house is an unreasonable expectation. If she's leaving personal trash around or not putting dishes in the dishwasher, mention that you're trying to teach
your kids responsibility and how important cleaning up after themselves is -- and it would be great if she set a good example.
If your employer leaves dirty laundry around the house, assuming you'll take care of it, it may be time for a talk. Take a look at
your contract (if you don’t have one, create one now!). Does it mention housekeeping duties? If not, have an honest discussion with your employer, saying you
don't mind helping out now and then, but your priority is caring for the kids, pet or aging adult -- and you don't want anything to interfere with that. Set
ground rules for what's allowed so you're not taken advantage of.
Ever had a carer not show -- or call last minute to cancel? If you still want to keep the person on, have a discussion about what
to do in this situation. If your carer can't make it, how should she tell you and how much advanced notice do you require? Be clear that if it happens again,
you'll be looking for someone more dependable. And, just in case, make sure you have backup care you can call.
Do your employers regularly change your hours or cancel at the last second? Ask for a meeting to go over the problem and talk about
how this impacts your life. You're a professional and should be treated as one. Review your contract again and see if your hours or responsibilities need to
You may not be used to your role as a household employer, but setting up practices for paying your carer is important. Make sure
she knows when she will be paid and how. And pay on time, every time. Keep a written log of the hours she works, so there's no dispute. If you need your
carer to come earlier than scheduled or stay later, adjust the pay accordingly.
If you're having trouble getting paid, talk to your employer. Explain very clearly that, while you love what you do, this is your job
and you depend on the pay -- just like people do with any other job.
8 Point Plan to a Yearly Childcare Review
If there’s one thing busy mums know all too well it’s that time goes so quickly. While the memory of the past year can seem a bit hazy, hopefully your nanny
has provided an invaluable pair of helping helps when it comes to your family life.
With another year behind you and your nanny
, it’s time to start thinking about an
annual review to help make sure you both agree on the way forward for the next 12 months. While everyone will have different priorities to cover, we’ve
identified 8 point plan to a yearly childcare review to get you started.
- Review the year
You and your nanny or sitter should both take advantage of the opportunity to talk about what is working and what needs improvement on either side. Discuss
issues such as safety, cleanliness, punctuality and attendance.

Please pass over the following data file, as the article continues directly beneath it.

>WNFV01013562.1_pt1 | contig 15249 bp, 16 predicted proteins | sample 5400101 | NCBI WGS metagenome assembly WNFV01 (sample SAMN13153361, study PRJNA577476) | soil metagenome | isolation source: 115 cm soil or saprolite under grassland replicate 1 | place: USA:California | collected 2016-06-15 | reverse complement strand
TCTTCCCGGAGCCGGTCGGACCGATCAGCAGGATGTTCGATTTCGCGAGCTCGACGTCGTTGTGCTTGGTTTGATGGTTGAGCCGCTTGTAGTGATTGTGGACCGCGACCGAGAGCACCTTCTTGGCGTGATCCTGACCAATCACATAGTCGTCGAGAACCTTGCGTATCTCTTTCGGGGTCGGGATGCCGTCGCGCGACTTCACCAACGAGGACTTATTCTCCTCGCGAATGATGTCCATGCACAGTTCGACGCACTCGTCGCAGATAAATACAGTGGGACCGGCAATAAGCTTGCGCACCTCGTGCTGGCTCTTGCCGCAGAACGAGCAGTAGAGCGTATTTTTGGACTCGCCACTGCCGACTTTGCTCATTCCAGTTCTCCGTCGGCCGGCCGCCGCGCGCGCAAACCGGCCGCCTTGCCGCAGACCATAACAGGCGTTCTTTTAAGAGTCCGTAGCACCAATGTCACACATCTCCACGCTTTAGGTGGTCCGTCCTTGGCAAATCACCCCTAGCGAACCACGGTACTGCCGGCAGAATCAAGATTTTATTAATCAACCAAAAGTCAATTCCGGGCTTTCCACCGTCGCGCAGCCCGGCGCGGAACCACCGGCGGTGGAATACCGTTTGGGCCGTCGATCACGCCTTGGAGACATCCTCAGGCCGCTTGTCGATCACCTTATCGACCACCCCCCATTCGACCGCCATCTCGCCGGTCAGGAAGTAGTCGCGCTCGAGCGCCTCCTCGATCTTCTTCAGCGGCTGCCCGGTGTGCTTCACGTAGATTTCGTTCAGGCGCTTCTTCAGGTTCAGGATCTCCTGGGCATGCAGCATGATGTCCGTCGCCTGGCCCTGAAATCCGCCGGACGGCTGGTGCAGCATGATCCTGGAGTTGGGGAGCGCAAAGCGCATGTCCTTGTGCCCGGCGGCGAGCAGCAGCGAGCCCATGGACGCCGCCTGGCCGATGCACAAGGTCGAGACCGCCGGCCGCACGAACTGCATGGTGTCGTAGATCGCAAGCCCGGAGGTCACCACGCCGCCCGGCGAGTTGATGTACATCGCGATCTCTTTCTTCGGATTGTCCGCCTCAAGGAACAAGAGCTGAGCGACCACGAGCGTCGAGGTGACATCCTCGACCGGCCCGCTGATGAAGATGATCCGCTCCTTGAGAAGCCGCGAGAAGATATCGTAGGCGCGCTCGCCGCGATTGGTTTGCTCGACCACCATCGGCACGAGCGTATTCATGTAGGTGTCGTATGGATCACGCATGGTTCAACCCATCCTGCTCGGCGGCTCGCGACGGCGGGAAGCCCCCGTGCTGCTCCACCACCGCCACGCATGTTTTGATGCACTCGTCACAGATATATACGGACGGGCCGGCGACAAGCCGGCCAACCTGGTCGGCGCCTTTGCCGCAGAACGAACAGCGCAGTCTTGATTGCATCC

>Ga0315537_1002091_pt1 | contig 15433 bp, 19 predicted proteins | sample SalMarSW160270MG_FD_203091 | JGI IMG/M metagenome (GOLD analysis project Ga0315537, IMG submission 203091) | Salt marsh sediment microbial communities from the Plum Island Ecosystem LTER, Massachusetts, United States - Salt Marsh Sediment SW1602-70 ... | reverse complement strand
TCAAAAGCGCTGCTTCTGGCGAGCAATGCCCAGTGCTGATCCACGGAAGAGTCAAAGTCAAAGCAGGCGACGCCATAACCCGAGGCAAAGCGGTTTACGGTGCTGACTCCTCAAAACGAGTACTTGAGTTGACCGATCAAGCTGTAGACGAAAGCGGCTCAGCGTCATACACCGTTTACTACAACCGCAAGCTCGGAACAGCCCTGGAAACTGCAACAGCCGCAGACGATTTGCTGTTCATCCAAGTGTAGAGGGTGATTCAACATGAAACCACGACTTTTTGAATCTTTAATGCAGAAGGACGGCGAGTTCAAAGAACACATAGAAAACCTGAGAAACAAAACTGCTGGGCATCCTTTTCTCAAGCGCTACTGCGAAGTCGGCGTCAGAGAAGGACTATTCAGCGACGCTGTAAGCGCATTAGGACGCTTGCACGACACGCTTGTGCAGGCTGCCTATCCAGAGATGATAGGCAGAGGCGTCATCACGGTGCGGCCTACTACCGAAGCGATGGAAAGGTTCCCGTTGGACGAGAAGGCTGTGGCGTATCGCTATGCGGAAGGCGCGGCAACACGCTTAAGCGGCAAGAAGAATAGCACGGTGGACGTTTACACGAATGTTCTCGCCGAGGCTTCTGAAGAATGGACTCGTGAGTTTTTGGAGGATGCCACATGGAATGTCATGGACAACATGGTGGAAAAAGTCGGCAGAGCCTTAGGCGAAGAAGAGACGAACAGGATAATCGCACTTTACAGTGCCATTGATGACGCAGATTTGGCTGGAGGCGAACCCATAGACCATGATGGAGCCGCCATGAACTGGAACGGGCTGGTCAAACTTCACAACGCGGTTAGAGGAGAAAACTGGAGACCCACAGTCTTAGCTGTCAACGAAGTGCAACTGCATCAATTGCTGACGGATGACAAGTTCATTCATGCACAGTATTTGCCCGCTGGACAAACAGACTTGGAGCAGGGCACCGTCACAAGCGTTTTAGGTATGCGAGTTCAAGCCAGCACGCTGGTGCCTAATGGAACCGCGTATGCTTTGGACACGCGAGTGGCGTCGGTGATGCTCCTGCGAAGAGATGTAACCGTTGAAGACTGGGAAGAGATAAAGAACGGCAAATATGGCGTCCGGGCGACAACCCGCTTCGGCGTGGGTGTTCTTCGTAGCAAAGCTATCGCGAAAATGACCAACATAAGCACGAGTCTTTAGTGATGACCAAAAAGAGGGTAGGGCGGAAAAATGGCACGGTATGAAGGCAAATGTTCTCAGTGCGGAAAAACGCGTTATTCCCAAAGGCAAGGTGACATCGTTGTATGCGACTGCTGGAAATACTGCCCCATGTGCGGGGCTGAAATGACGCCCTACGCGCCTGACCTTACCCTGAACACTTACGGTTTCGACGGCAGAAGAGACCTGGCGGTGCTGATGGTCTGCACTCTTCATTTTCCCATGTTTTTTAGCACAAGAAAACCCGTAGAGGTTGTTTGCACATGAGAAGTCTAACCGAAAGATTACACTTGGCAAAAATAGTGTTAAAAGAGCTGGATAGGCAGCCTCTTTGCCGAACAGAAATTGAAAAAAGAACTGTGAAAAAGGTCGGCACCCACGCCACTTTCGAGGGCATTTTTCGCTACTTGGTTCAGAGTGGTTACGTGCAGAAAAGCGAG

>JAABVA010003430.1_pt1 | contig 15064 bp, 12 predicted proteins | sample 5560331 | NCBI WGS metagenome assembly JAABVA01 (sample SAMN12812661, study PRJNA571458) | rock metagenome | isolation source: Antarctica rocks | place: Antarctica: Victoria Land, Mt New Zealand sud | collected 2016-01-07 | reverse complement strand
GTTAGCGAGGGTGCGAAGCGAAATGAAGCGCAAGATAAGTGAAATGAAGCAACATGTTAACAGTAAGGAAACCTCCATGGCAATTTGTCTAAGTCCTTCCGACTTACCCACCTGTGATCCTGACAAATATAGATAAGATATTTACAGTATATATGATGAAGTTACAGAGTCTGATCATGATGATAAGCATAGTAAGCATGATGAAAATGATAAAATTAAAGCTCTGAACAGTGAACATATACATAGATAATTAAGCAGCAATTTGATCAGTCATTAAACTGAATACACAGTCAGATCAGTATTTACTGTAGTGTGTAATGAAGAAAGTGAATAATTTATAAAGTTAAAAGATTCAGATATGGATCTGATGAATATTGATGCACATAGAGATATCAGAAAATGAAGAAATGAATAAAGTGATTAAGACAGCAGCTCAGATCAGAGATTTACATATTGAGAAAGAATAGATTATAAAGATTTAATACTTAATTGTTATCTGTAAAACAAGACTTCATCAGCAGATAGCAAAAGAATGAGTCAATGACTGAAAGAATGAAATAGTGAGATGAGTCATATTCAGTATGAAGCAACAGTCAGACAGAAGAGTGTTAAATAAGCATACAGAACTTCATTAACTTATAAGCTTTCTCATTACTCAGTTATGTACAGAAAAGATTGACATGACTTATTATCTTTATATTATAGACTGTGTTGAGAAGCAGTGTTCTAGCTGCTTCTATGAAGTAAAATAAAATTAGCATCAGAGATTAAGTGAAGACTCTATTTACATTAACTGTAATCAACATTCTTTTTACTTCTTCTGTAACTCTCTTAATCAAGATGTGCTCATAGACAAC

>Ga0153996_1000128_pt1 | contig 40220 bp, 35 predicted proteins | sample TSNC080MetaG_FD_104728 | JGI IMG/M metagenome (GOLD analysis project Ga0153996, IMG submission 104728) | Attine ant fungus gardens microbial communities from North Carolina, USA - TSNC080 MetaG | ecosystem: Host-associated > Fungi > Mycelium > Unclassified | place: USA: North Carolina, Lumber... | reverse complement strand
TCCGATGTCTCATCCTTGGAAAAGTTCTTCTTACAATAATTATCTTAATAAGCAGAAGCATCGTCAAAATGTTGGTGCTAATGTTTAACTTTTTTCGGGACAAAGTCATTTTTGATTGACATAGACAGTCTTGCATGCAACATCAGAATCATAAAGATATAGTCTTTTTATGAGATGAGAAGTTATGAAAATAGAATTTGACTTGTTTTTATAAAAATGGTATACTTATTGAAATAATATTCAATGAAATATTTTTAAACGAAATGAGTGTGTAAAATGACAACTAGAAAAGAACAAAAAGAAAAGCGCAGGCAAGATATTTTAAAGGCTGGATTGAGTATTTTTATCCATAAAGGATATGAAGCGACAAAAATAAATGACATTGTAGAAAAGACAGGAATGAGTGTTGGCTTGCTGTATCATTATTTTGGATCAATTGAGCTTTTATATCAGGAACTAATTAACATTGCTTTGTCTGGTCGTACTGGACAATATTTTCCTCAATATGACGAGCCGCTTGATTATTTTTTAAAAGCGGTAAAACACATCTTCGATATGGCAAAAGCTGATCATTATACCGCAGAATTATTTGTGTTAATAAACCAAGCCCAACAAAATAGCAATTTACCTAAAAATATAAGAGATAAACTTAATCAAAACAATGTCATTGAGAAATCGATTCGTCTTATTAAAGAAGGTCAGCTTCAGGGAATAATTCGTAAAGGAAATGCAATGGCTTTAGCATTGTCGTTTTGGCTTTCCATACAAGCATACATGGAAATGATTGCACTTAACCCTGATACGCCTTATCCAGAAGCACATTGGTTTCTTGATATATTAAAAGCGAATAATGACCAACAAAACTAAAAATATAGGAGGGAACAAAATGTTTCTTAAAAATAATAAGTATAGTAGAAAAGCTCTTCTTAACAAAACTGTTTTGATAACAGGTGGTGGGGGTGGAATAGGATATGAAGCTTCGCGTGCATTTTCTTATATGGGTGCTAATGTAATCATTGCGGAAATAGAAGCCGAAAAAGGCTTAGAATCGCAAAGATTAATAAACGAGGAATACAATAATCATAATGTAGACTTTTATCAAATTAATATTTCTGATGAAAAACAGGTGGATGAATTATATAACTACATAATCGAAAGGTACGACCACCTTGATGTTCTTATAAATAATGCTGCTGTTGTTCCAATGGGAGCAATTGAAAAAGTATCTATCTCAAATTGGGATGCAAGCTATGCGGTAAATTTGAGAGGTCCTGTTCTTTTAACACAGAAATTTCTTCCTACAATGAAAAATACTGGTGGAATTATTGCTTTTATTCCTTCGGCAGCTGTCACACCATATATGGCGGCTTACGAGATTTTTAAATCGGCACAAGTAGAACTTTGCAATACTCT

- Address any changes to family life
The one thing you can be sure of is nothing stays the same. Are you expecting another baby? Planning a move? Possibly, your child is now entering preschool
for part of the day or you are bringing a new pet into the home. Whatever changes are coming your way, they will affect your nanny as well. Discuss these
changes with her and let her know how you anticipate her role will change.
- Revisit the job specification
Your child has grown over the past year and currently has different needs. Possibly, potty training or bottle weaning will begin. Wherever your child is
developmentally, different tasks will be required of your nanny. Discuss these changes in depth, as well as ways in which the family and nanny can work
- Renew the contract
Your nanny will likely wish to discuss a raise and other potential changes to her compensation package, particularly if the list of her responsibilities will
be growing or changing. It makes sense to look at your budget and know what you can afford, prior to discussing a pay raise. Other alterations in your
nanny's responsibilities should be noted in the contract as well.
- Levels of initiative
"Some families will want their nanny to take a great deal of initiative, and others will prefer the opposite," says Susan Tokayer, co-president of the International Nanny Association. "Do you wish your nanny to be
proactive and research activities, such as library programmes and playdates, or would you prefer she take a back seat to making these arrangements? The one-
year review is a good time to determine if your nanny's style matches your own or if it needs to be adjusted."
- Style of discipline
As your child grows, their need for direction and guidance from the adults around them changes. Make sure your nanny understands your expectations for
disciplining your child and that these strategies will vary, depending upon the child's age. For example, how should tantrums be handled? Can your nanny
stay calm in the face of a tantrum and direct your child to do the same?